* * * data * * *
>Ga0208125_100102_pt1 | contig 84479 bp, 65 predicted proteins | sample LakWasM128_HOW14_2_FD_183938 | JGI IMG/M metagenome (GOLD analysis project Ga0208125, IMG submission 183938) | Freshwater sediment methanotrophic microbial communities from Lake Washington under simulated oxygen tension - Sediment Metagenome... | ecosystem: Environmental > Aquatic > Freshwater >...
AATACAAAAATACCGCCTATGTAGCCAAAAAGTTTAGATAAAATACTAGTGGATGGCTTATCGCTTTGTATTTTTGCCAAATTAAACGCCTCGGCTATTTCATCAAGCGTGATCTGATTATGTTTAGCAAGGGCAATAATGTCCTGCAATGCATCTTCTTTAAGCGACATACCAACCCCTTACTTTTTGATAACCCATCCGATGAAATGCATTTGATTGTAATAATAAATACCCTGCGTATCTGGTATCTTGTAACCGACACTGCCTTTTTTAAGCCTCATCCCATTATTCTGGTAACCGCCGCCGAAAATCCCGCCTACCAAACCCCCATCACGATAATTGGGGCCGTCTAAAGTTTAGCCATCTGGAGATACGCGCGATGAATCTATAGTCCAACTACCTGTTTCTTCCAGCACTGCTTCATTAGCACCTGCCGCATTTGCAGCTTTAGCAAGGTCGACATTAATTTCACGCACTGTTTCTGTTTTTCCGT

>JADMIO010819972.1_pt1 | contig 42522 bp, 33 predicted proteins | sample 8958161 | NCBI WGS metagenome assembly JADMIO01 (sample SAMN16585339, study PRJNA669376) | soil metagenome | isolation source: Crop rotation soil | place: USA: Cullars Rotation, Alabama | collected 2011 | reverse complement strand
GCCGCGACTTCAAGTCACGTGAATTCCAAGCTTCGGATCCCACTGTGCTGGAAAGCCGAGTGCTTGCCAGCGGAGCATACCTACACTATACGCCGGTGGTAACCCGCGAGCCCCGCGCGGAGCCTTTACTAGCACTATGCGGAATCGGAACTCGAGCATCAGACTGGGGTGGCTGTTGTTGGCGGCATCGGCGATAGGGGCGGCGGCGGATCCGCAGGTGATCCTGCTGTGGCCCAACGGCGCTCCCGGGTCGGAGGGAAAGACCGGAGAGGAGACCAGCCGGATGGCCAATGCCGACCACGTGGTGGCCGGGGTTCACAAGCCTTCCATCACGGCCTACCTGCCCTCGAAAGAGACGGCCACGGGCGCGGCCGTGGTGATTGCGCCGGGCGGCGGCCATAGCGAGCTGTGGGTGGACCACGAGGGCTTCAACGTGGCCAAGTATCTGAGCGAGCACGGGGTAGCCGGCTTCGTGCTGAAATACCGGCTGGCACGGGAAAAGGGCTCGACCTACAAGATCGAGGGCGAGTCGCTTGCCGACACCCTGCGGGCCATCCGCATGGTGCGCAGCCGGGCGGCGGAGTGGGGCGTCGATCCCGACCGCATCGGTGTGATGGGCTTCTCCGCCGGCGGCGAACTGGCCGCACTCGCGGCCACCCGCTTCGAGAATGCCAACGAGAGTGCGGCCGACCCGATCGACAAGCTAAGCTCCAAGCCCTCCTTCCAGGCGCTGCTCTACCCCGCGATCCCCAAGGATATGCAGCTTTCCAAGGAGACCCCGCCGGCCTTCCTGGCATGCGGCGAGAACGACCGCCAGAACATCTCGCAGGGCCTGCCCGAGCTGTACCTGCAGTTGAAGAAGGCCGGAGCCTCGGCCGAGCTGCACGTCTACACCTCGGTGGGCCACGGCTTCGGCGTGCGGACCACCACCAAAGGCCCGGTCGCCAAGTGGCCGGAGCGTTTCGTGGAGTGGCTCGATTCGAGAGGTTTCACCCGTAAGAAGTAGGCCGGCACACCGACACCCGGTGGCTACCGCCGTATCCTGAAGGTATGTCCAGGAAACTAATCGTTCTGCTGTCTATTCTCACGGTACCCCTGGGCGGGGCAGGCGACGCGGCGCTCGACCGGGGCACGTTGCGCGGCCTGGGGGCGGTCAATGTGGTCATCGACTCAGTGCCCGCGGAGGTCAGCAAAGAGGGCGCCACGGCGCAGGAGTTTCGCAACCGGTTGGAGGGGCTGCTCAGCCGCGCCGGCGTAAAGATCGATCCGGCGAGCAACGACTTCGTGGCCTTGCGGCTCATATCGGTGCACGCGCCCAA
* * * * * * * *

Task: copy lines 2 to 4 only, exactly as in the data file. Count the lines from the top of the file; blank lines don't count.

AATACAAAAATACCGCCTATGTAGCCAAAAAGTTTAGATAAAATACTAGTGGATGGCTTATCGCTTTGTATTTTTGCCAAATTAAACGCCTCGGCTATTTCATCAAGCGTGATCTGATTATGTTTAGCAAGGGCAATAATGTCCTGCAATGCATCTTCTTTAAGCGACATACCAACCCCTTACTTTTTGATAACCCATCCGATGAAATGCATTTGATTGTAATAATAAATACCCTGCGTATCTGGTATCTTGTAACCGACACTGCCTTTTTTAAGCCTCATCCCATTATTCTGGTAACCGCCGCCGAAAATCCCGCCTACCAAACCCCCATCACGATAATTGGGGCCGTCTAAAGTTTAGCCATCTGGAGATACGCGCGATGAATCTATAGTCCAACTACCTGTTTCTTCCAGCACTGCTTCATTAGCACCTGCCGCATTTGCAGCTTTAGCAAGGTCGACATTAATTTCACGCACTGTTTCTGTTTTTCCGT

>JADMIO010819972.1_pt1 | contig 42522 bp, 33 predicted proteins | sample 8958161 | NCBI WGS metagenome assembly JADMIO01 (sample SAMN16585339, study PRJNA669376) | soil metagenome | isolation source: Crop rotation soil | place: USA: Cullars Rotation, Alabama | collected 2011 | reverse complement strand
GCCGCGACTTCAAGTCACGTGAATTCCAAGCTTCGGATCCCACTGTGCTGGAAAGCCGAGTGCTTGCCAGCGGAGCATACCTACACTATACGCCGGTGGTAACCCGCGAGCCCCGCGCGGAGCCTTTACTAGCACTATGCGGAATCGGAACTCGAGCATCAGACTGGGGTGGCTGTTGTTGGCGGCATCGGCGATAGGGGCGGCGGCGGATCCGCAGGTGATCCTGCTGTGGCCCAACGGCGCTCCCGGGTCGGAGGGAAAGACCGGAGAGGAGACCAGCCGGATGGCCAATGCCGACCACGTGGTGGCCGGGGTTCACAAGCCTTCCATCACGGCCTACCTGCCCTCGAAAGAGACGGCCACGGGCGCGGCCGTGGTGATTGCGCCGGGCGGCGGCCATAGCGAGCTGTGGGTGGACCACGAGGGCTTCAACGTGGCCAAGTATCTGAGCGAGCACGGGGTAGCCGGCTTCGTGCTGAAATACCGGCTGGCACGGGAAAAGGGCTCGACCTACAAGATCGAGGGCGAGTCGCTTGCCGACACCCTGCGGGCCATCCGCATGGTGCGCAGCCGGGCGGCGGAGTGGGGCGTCGATCCCGACCGCATCGGTGTGATGGGCTTCTCCGCCGGCGGCGAACTGGCCGCACTCGCGGCCACCCGCTTCGAGAATGCCAACGAGAGTGCGGCCGACCCGATCGACAAGCTAAGCTCCAAGCCCTCCTTCCAGGCGCTGCTCTACCCCGCGATCCCCAAGGATATGCAGCTTTCCAAGGAGACCCCGCCGGCCTTCCTGGCATGCGGCGAGAACGACCGCCAGAACATCTCGCAGGGCCTGCCCGAGCTGTACCTGCAGTTGAAGAAGGCCGGAGCCTCGGCCGAGCTGCACGTCTACACCTCGGTGGGCCACGGCTTCGGCGTGCGGACCACCACCAAAGGCCCGGTCGCCAAGTGGCCGGAGCGTTTCGTGGAGTGGCTCGATTCGAGAGGTTTCACCCGTAAGAAGTAGGCCGGCACACCGACACCCGGTGGCTACCGCCGTATCCTGAAGGTATGTCCAGGAAACTAATCGTTCTGCTGTCTATTCTCACGGTACCCCTGGGCGGGGCAGGCGACGCGGCGCTCGACCGGGGCACGTTGCGCGGCCTGGGGGCGGTCAATGTGGTCATCGACTCAGTGCCCGCGGAGGTCAGCAAAGAGGGCGCCACGGCGCAGGAGTTTCGCAACCGGTTGGAGGGGCTGCTCAGCCGCGCCGGCGTAAAGATCGATCCGGCGAGCAACGACTTCGTGGCCTTGCGGCTCATATCGGTGCACGCGCCCAA